The expert’s advice – The Spine 3D system
- May 23, 2022
- Back pain, Check-up, Children, Menchetti, Pregnant, Safety, Spine, Surgery
- 0 Comments
We have already had the opportunity to host an important talk by Professor Menchetti in our pages and today, with great pleasure, we are here again as the professor has returned to talk about the new Spine 3d technology. We reproduce the professor’s words below. The excerpt we are proposing is taken from a video released on the Hcir Roma YouTube channel.
It is Professor Pier Paolo Maria Menchetti himself who introduces himself, illustrating his area of expertise: ‘Specialist in orthopaedics. I deal with the spine and minimally invasive spinal surgery, and I operate and work at the Rome American Hospital and at the Centro Diagnostico Ostiense‘.
He then goes on to present the new non-invasive technology provided by Spine 3d: ‘Today we have the opportunity to present an innovative system for assessing morphology with a three-dimensional reconstruction of the spine. A system that is able to work by means of infrared camera acquisition and with the aid of sophisticated software for a three-dimensional reconstruction of the curves of the spine and changes in postural posture.”
Professor Menchetti goes on to explain how Spine 3D works, highlighting the advantages of a system capable of “performing an assessment with the patient standing”, but also “assessing the pre-operative the post-operative”. And again, he emphasises how the innovation of Spine 3d allows “the study of postural alterations and spinal deviations in children and adolescents”, emphasising the importance of this factor given that with some patients it can be really important not to “use ionising radiation”. He also explains that the non-invasive Spine 3D system is also very useful for “pregnant patients who cannot undergo radiodiagnostic examinations, with the opportunity not only to have an examination that allows a three-dimensional reconstruction in autonomy, but with a great opportunity to superimpose the examinations of conventional radiology.”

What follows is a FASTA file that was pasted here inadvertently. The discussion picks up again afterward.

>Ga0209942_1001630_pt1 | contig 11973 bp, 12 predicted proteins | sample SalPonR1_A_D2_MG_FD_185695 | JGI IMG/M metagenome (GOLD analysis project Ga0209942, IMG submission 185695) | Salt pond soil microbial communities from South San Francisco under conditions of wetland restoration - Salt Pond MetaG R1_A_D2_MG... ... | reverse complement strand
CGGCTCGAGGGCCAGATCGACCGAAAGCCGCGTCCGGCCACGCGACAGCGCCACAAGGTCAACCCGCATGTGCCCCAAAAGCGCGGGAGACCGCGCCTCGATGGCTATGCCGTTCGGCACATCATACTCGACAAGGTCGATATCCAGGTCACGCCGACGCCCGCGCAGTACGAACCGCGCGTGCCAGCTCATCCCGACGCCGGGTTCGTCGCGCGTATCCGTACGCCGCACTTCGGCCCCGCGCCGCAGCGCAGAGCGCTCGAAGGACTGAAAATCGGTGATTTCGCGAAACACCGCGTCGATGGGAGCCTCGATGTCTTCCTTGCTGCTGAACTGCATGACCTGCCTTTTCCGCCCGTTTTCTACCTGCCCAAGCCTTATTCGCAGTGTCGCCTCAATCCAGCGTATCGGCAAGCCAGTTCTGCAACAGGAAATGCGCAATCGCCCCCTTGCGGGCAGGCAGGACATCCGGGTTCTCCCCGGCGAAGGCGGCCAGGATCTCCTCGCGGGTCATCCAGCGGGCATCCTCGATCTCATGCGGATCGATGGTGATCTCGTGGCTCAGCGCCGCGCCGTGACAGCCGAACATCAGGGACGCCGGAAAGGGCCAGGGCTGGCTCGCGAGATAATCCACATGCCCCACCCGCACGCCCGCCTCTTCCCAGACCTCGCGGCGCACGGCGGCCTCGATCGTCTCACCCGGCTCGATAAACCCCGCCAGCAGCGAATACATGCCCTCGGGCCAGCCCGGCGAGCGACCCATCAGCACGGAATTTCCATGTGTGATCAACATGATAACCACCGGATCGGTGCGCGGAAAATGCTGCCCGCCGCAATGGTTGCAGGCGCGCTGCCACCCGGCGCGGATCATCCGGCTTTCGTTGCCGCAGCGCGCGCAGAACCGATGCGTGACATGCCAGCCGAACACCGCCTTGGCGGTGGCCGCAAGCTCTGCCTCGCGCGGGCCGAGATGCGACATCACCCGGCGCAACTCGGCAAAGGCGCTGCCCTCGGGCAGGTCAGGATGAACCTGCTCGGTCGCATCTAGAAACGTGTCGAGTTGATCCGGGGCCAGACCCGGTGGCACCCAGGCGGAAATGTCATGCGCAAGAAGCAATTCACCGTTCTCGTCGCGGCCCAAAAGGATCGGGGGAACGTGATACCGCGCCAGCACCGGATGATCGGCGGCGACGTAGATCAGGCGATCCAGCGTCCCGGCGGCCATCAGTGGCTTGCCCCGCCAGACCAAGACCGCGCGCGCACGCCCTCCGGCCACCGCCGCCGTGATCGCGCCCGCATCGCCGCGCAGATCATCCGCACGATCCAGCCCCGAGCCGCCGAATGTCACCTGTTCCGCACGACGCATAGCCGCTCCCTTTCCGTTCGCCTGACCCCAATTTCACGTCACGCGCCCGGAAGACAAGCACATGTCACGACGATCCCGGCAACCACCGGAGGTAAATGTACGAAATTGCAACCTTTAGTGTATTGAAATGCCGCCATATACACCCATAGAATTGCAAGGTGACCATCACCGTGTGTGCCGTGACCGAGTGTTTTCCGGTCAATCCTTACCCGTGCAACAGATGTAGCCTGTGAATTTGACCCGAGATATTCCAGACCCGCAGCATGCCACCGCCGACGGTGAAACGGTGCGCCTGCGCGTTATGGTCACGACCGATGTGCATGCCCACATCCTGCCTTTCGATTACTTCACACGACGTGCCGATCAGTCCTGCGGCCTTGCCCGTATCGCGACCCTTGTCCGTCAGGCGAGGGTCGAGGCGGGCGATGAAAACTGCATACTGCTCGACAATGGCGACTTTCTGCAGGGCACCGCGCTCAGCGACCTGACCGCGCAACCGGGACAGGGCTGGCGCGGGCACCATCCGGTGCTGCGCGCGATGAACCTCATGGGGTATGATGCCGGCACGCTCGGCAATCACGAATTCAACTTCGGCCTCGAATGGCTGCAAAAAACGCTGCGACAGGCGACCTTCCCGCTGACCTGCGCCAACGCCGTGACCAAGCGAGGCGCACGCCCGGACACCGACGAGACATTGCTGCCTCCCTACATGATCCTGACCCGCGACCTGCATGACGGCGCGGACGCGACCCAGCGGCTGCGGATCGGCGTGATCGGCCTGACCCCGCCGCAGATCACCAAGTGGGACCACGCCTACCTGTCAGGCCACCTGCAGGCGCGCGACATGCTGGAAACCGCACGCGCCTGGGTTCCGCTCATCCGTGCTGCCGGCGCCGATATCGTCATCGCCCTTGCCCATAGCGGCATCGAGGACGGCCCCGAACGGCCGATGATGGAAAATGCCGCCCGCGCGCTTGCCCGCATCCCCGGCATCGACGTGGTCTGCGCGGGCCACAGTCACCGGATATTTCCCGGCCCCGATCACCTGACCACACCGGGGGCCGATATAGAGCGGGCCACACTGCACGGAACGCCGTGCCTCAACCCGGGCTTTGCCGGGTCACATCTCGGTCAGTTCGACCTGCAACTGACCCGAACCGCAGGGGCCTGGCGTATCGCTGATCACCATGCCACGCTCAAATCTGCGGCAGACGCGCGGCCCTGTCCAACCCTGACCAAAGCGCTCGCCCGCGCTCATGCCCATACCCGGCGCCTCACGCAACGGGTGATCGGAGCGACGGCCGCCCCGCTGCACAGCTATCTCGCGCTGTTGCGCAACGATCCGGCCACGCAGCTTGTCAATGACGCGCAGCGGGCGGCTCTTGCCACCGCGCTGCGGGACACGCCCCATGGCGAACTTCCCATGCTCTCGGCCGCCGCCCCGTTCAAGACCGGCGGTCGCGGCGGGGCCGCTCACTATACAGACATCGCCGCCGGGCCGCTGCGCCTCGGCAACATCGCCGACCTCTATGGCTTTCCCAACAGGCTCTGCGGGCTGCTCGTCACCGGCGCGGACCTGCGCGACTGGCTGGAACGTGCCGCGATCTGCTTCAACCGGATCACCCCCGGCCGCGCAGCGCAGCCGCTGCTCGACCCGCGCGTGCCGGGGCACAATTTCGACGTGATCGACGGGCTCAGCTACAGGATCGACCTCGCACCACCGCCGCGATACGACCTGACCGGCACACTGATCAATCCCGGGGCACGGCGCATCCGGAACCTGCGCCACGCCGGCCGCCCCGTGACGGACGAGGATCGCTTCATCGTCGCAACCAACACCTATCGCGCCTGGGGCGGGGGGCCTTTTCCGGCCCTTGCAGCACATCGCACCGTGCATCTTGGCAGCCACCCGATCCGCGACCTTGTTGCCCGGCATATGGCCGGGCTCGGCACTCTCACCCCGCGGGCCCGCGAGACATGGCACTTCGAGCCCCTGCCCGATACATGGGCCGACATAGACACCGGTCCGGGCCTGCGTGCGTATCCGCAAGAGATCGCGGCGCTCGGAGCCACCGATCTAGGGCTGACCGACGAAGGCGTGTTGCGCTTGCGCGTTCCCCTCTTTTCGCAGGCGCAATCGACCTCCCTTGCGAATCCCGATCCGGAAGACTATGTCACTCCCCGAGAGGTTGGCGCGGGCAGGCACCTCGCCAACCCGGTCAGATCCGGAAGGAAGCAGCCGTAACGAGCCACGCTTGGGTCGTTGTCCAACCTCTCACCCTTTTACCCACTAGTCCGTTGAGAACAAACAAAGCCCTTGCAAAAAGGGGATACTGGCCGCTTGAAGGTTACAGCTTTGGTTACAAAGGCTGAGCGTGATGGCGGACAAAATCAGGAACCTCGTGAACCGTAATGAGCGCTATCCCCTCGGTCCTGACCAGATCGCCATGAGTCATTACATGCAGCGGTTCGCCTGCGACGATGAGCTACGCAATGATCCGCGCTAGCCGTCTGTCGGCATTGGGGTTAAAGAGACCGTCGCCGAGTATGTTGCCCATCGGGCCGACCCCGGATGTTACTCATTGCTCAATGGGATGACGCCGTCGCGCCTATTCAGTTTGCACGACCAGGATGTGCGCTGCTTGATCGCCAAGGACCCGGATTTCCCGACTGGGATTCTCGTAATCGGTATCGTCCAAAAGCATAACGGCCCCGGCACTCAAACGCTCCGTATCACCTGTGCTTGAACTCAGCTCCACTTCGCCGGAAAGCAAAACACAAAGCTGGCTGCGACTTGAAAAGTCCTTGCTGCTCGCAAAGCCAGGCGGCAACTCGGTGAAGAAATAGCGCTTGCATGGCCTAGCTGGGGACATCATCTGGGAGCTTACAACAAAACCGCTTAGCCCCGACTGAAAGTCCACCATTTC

Undoubtedly, continues Professor Menchetti, “this certainly innovative system allows the reduction of useless radiodiagnostic examinations, directing the clinician to the request for more and more targeted examinations, certainly also reducing exposure, not only to ionising radiation, but also an exposure in economic terms.”
He concludes by looking to the future, to what must be the goal: “to integrate conventional radiology with a postural system that also allows, however, an integration with traditional methodology, a method that has been used for some years now abroad and that allows more and more orientation not only to the therapy of spinal problems, but above all to the pre-operative and post-operative problems.”